Bishop Fred Hiltz, a member of the faith, worship and ministry committee, said the group felt it is time "to seek the mind of the church on this matter."
Mississauga , Ont.
Can a diocese permit blessing ceremonies for gay couples?
That will be the question facing General Synod in May after the Council of General Synod voted to ask the triennial meeting to decide on the issue.
The council, the church’s governing body between General Synods, wrestled with the issue ? currently the most controversial one within the Anglican Church of Canada ? over four days of deliberation from March 4 to 7 in a retreat center near Toronto .
In the end, there was a sense, as council member Bishop Donald Harvey of Eastern Newfoundland and Labrador said, “that it is very important that General Synod get the opportunity to express its mind on the matter at this time.”
However, forming the questions to put before General Synod was no easy matter, as the wording was changed six times.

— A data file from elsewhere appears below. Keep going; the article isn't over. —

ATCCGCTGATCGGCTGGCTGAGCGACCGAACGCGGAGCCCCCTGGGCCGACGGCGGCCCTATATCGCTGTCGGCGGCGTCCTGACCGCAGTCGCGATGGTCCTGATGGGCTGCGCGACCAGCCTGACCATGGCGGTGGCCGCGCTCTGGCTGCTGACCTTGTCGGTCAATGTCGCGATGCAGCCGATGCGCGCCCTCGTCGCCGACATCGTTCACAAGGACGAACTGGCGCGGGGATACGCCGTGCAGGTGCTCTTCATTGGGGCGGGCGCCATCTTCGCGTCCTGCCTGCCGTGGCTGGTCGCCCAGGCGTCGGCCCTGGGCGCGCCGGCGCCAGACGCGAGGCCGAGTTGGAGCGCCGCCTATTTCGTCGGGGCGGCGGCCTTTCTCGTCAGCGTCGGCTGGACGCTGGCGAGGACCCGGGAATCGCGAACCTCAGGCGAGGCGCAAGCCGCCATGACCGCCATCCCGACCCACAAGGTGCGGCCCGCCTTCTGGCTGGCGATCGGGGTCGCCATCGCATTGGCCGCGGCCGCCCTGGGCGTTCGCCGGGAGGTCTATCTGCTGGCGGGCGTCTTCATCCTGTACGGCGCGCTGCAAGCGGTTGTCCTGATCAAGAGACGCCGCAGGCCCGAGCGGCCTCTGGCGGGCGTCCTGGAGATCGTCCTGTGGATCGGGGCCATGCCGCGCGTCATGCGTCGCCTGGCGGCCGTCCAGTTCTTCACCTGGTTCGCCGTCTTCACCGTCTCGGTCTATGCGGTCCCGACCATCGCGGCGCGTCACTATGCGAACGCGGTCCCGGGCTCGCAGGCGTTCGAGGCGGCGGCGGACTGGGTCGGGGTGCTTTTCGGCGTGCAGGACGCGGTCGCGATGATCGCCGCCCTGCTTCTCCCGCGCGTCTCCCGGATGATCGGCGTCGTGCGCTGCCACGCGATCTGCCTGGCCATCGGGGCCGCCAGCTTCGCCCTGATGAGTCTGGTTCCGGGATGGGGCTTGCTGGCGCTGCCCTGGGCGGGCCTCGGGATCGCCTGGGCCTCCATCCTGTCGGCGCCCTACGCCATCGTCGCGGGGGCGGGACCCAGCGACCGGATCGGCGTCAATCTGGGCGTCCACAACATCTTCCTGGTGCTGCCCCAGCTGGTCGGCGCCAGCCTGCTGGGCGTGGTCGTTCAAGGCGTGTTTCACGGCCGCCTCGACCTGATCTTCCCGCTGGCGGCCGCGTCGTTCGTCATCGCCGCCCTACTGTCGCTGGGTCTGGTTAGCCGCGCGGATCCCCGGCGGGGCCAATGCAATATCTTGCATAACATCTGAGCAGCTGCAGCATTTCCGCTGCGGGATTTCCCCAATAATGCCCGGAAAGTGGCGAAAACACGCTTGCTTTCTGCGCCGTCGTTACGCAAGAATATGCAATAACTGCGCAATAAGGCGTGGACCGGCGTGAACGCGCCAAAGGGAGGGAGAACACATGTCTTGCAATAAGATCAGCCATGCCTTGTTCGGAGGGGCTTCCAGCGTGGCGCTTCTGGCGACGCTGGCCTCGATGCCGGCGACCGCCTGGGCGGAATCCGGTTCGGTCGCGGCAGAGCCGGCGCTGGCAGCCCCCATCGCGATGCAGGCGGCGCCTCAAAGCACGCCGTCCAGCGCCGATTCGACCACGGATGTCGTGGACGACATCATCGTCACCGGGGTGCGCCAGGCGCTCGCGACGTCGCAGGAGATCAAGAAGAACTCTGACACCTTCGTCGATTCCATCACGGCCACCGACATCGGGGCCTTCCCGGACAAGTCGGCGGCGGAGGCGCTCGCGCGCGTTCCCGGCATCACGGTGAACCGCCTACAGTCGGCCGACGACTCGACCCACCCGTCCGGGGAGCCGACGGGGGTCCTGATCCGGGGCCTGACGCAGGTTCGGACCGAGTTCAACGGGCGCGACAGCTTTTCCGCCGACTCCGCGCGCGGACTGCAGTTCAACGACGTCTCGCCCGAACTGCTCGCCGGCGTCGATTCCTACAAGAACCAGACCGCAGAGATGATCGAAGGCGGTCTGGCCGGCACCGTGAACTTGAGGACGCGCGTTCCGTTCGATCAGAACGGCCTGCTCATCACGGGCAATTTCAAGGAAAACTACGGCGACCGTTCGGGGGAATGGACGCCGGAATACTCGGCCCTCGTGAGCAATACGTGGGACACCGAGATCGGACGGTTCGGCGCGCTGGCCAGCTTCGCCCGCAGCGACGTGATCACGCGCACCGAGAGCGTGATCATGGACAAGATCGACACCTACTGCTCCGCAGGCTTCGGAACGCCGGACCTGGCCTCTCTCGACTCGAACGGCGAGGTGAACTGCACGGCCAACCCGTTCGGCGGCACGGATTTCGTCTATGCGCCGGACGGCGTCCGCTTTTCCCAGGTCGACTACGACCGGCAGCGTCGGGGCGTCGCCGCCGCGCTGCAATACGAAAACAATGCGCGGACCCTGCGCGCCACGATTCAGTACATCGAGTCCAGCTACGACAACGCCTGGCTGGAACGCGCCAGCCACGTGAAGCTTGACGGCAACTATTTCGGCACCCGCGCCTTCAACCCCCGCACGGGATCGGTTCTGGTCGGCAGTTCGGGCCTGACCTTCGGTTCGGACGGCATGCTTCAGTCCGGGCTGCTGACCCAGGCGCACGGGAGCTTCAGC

The five-part resolution proposes that General Synod affirm “the authority and jurisdiction of any diocesan synod, with the concurrence of its bishop, to authorize the blessing of committed same-sex unions.” The resolution would give dioceses what is known as a “local option.”
There was little change made to this part of the resolution, although the fact that CoGS was discussing it contradicted the recommendations of a consulting group that polled Anglicans across the country on the issue. The report, by Linda Graff and Associates of Dundas, Ont., said their discussions with about 250 participants indicated that many Anglicans wanted more time to discuss the issue and that a decision should be postponed until General Synod 2007.